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Filmmaker to be present at showing of fracking documentary

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NORTH NEWTON, KAN. – While hydraulic fracturing isn’t directly responsible for the dramatic upsurge in earthquakes in Oklahoma and southern Kansas, some of which have been felt here in Harvey County, those quakes have put fracking high in the news cycle lately.

A 2014 documentary on citizen opposition to fracking, Groundswell Rising, is the next event in the Kansas Institute for Peace and Conflict Resolution (KIPCOR) Film Series, and the filmmaker will be present for the screening.

It’s Feb. 21 at 3 p.m. in Krehbiel Auditorium in Bethel College’s Luyken Fine Arts Center. The film is free and open to the public. There will be a freewill offering taken to support the film series and the work of KIPCOR.

Fracking involves shooting highly pressurized liquid into underground rock and shale formations to release trapped oil and gas. This large quantity of liquid left over from the fracking process is then injected into underground wells, an action that multiple studies say has been triggering long-dormant fault lines.

Renard Cohen’s 71-minute film Groundswell Rising further illustrates the myriad environmental and health concerns associated with growing use of fracking over the past 10 years and concentrates particularly on citizen opposition.

The film introduces viewers to various “fractivists,” from a group of concerned Colorado mothers who formed “Erie Rising” to a woman who’s posted more than 400 YouTube videos documenting the effects of fracking to the organization “Fleased,” New York landowners who leased mineral rights before becoming aware of the harmful effects of shale gas exploitation.

Featuring commentary from an array of science and environmental experts and frequently anguished accounts by ordinary citizens whose drinking water and general health has been negatively affected by expansion of fracking into their communities, Groundswell Rising delivers its arguments with a mixture of facts and emotion.

The screening of Groundswell Rising at Bethel will be a bigger event than past films in the series, starting with the presence of the filmmaker, Renard Cohen, as part of a panel that will lead the talk-back session after the film.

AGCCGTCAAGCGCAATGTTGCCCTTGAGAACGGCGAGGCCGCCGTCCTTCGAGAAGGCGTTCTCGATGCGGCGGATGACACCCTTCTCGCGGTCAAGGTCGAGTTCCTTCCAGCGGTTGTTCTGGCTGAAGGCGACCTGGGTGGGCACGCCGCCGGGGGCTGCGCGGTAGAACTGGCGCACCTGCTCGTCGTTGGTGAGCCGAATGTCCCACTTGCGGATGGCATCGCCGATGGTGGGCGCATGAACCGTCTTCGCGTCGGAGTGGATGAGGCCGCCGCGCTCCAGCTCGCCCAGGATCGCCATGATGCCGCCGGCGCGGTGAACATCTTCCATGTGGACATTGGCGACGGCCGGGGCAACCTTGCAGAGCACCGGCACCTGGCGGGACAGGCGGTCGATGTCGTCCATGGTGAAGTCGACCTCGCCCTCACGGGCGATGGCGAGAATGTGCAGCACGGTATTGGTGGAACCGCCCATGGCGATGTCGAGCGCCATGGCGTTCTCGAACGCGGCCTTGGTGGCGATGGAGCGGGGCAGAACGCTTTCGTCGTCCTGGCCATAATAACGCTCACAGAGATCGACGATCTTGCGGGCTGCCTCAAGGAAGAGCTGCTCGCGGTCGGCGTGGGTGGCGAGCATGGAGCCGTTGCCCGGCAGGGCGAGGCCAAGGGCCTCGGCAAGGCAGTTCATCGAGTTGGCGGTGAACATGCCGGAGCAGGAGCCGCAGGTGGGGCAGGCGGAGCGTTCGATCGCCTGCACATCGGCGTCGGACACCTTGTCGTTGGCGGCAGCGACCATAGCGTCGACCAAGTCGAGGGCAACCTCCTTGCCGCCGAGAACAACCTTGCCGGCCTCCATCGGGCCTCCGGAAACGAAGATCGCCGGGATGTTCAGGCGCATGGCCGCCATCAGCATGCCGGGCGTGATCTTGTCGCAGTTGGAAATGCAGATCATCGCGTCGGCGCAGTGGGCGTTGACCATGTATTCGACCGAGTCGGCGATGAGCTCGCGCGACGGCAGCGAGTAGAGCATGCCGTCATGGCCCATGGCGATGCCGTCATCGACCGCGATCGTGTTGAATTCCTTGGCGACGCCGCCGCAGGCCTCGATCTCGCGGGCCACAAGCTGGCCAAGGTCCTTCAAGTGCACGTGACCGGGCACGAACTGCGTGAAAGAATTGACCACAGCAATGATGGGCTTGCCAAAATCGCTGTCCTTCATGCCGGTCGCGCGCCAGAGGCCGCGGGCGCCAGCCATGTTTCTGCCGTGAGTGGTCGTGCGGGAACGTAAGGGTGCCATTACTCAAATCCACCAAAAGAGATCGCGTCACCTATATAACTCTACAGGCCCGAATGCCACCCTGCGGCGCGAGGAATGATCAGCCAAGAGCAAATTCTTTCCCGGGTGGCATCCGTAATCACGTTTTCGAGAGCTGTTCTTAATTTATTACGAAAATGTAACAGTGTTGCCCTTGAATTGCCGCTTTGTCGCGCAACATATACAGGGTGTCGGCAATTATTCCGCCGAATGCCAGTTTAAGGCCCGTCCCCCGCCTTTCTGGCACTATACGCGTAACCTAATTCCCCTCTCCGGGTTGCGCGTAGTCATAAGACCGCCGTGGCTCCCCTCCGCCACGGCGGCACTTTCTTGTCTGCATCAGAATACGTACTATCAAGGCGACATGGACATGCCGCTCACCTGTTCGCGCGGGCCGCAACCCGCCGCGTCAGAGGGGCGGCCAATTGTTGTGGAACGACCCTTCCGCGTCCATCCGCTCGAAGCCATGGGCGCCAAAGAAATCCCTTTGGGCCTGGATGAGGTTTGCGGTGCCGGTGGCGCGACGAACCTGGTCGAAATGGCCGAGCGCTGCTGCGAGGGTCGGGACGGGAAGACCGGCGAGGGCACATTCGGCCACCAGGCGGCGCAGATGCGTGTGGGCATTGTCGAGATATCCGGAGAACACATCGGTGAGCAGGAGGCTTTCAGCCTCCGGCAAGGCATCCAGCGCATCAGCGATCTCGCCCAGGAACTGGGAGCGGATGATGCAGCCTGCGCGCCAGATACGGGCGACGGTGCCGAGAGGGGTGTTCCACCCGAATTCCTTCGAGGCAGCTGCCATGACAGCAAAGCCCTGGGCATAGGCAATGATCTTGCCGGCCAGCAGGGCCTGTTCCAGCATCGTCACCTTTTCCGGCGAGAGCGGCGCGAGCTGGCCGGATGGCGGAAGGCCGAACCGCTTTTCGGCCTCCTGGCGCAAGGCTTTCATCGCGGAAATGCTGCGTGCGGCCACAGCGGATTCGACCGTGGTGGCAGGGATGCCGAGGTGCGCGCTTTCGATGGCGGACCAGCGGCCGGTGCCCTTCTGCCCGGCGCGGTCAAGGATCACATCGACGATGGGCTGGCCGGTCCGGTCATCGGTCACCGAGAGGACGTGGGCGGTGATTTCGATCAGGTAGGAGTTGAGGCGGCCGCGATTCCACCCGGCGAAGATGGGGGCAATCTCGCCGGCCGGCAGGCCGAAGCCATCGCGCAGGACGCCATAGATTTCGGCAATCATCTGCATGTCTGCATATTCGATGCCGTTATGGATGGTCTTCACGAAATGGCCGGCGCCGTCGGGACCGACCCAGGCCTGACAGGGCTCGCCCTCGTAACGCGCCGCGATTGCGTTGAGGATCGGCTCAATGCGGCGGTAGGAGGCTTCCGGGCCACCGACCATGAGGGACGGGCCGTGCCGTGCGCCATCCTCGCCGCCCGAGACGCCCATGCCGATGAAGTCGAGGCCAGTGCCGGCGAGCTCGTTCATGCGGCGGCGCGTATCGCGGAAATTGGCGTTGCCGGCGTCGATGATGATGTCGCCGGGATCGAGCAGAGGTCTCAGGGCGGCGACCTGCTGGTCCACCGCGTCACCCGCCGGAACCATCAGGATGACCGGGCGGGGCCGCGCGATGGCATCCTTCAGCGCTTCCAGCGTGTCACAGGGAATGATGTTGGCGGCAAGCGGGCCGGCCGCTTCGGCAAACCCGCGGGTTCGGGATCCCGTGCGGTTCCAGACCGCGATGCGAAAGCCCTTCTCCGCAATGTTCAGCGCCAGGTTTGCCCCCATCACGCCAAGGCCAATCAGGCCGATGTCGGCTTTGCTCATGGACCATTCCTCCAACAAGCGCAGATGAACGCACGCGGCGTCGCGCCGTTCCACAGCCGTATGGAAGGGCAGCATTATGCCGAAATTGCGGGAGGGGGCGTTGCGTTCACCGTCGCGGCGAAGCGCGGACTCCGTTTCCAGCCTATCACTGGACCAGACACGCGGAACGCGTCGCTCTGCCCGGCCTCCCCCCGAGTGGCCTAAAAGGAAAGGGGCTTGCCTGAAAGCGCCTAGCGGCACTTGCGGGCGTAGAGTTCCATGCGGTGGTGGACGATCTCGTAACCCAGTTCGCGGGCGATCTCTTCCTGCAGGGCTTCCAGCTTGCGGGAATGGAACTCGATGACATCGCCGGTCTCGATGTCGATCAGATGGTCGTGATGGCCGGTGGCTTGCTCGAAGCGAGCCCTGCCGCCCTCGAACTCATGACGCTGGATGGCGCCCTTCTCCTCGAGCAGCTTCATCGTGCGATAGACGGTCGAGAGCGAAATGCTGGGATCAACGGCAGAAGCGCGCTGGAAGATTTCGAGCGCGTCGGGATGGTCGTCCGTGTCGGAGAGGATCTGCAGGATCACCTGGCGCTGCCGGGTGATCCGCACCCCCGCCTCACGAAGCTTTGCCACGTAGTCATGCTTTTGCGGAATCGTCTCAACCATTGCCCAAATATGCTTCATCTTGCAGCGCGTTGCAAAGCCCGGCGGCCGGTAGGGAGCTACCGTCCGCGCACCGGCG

Joining Cohen on the panel is Joe Spease, chair of the Kansas Sierra Club’s Fracking Committee, with others yet to be determined.

The Kansas Sierra Club and the Peace and Social Justice Center of South Central Kansas are co-sponsoring a reception, including showing clips of the film, Feb. 20 at 3 p.m. at Lorraine Avenue Mennonite Church in Wichita.

There will be another reception in the KIPCOR office, 2515 College Avenue in North Newton, after the showing of Groundswell Rising at Bethel.

Cohen co-founded the Emmy Award-winning Resolution Pictures, whose clients include PBS, the Food Network and the Fine Living Network. He is also a composer and singer-songwriter who wrote and recorded the theme song for Groundswell Rising. He will be performing at both receptions.

Bethel College is the only private, liberal arts college in Kansas listed in the 2015–16 analysis of top colleges and universities in the United States, and is the highest-ranked Kansas college in the Washington Monthly annual college guide for 2015–16. The four-year liberal arts college is affiliated with Mennonite Church USA. For more information, see

Bethel College does not discriminate on the basis of race, color, religion, creed, age, gender, sexual orientation, parental or marital status, gender identity, gender expression, medical or genetic information, ethnic or national origins, citizenship status, veteran or military status or disability. E-mail questions to

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